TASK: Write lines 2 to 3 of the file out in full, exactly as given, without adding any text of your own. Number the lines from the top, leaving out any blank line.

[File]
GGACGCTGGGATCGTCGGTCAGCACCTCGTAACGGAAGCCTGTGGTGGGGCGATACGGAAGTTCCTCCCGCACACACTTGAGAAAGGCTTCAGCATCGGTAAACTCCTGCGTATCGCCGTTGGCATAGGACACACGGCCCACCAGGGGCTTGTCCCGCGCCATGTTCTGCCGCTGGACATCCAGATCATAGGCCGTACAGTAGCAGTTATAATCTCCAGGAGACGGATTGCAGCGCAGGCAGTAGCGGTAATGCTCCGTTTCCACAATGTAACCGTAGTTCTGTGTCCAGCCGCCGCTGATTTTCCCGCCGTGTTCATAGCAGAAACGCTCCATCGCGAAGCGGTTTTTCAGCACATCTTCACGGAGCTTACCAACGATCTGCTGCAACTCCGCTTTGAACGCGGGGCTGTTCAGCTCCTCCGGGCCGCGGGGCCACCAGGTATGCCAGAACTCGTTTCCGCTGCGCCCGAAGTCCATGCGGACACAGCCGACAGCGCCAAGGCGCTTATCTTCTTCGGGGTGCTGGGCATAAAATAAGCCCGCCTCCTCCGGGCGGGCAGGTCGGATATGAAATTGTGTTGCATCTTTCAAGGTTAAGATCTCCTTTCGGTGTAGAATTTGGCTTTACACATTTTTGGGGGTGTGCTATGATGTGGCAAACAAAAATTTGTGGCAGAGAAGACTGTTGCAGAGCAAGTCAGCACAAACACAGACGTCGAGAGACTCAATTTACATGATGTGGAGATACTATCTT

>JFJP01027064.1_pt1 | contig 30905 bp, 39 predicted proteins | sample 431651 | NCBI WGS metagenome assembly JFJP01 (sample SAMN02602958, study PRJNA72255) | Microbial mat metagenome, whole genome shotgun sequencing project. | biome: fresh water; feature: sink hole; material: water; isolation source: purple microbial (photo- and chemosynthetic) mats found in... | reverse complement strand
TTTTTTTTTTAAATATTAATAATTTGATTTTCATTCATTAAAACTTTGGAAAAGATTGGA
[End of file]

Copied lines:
>JFJP01027064.1_pt1 | contig 30905 bp, 39 predicted proteins | sample 431651 | NCBI WGS metagenome assembly JFJP01 (sample SAMN02602958, study PRJNA72255) | Microbial mat metagenome, whole genome shotgun sequencing project. | biome: fresh water; feature: sink hole; material: water; isolation source: purple microbial (photo- and chemosynthetic) mats found in... | reverse complement strand
TTTTTTTTTTAAATATTAATAATTTGATTTTCATTCATTAAAACTTTGGAAAAGATTGGA